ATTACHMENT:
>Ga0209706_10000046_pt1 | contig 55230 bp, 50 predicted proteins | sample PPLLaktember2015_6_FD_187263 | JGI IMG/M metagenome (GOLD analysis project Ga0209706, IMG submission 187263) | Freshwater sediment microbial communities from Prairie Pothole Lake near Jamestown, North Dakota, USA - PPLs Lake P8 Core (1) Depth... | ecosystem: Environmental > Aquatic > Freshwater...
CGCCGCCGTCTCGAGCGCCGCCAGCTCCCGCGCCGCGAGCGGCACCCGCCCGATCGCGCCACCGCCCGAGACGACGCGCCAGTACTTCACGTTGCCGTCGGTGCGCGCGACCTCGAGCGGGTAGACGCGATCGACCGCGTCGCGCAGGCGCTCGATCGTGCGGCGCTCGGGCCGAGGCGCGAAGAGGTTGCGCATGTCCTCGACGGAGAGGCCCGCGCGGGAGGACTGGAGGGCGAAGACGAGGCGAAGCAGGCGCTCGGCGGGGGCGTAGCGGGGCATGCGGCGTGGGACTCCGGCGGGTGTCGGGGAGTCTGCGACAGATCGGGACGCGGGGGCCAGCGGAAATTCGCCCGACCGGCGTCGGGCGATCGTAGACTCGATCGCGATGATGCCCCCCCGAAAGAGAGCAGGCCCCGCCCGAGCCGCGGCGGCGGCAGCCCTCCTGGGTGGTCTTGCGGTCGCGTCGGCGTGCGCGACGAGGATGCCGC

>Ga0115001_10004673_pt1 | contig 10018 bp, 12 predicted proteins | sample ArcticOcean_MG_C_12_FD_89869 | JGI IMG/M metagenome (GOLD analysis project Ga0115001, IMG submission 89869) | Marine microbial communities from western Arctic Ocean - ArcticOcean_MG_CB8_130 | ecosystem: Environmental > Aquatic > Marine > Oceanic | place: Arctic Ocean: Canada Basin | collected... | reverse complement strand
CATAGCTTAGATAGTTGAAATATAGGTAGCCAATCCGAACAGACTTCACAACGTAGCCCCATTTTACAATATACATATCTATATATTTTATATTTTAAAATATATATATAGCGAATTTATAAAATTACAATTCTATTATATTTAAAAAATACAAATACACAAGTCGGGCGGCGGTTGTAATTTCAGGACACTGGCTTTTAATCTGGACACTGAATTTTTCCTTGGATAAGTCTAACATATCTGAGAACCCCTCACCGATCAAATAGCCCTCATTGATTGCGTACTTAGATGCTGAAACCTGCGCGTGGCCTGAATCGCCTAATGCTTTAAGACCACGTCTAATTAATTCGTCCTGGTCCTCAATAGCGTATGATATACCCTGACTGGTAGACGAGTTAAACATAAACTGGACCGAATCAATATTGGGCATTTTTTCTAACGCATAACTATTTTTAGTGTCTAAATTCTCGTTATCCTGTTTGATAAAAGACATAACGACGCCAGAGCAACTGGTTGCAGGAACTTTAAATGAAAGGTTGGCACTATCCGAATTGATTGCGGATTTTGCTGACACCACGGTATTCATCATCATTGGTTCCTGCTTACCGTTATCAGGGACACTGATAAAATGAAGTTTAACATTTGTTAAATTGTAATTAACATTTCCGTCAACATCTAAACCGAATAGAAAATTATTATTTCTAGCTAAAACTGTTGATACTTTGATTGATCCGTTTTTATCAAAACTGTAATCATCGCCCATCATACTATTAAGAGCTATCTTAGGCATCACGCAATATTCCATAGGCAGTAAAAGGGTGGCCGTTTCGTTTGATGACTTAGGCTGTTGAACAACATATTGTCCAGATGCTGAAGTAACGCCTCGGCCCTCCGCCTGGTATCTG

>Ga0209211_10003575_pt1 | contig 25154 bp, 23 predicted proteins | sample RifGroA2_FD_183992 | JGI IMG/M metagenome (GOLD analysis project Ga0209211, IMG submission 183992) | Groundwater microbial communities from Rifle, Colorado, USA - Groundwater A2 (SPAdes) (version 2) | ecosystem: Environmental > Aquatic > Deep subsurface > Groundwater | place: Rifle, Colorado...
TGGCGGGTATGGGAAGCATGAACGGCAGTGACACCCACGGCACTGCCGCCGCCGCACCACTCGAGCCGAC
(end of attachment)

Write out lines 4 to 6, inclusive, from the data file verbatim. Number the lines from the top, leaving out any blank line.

CATAGCTTAGATAGTTGAAATATAGGTAGCCAATCCGAACAGACTTCACAACGTAGCCCCATTTTACAATATACATATCTATATATTTTATATTTTAAAATATATATATAGCGAATTTATAAAATTACAATTCTATTATATTTAAAAAATACAAATACACAAGTCGGGCGGCGGTTGTAATTTCAGGACACTGGCTTTTAATCTGGACACTGAATTTTTCCTTGGATAAGTCTAACATATCTGAGAACCCCTCACCGATCAAATAGCCCTCATTGATTGCGTACTTAGATGCTGAAACCTGCGCGTGGCCTGAATCGCCTAATGCTTTAAGACCACGTCTAATTAATTCGTCCTGGTCCTCAATAGCGTATGATATACCCTGACTGGTAGACGAGTTAAACATAAACTGGACCGAATCAATATTGGGCATTTTTTCTAACGCATAACTATTTTTAGTGTCTAAATTCTCGTTATCCTGTTTGATAAAAGACATAACGACGCCAGAGCAACTGGTTGCAGGAACTTTAAATGAAAGGTTGGCACTATCCGAATTGATTGCGGATTTTGCTGACACCACGGTATTCATCATCATTGGTTCCTGCTTACCGTTATCAGGGACACTGATAAAATGAAGTTTAACATTTGTTAAATTGTAATTAACATTTCCGTCAACATCTAAACCGAATAGAAAATTATTATTTCTAGCTAAAACTGTTGATACTTTGATTGATCCGTTTTTATCAAAACTGTAATCATCGCCCATCATACTATTAAGAGCTATCTTAGGCATCACGCAATATTCCATAGGCAGTAAAAGGGTGGCCGTTTCGTTTGATGACTTAGGCTGTTGAACAACATATTGTCCAGATGCTGAAGTAACGCCTCGGCCCTCCGCCTGGTATCTG

>Ga0209211_10003575_pt1 | contig 25154 bp, 23 predicted proteins | sample RifGroA2_FD_183992 | JGI IMG/M metagenome (GOLD analysis project Ga0209211, IMG submission 183992) | Groundwater microbial communities from Rifle, Colorado, USA - Groundwater A2 (SPAdes) (version 2) | ecosystem: Environmental > Aquatic > Deep subsurface > Groundwater | place: Rifle, Colorado...
TGGCGGGTATGGGAAGCATGAACGGCAGTGACACCCACGGCACTGCCGCCGCCGCACCACTCGAGCCGAC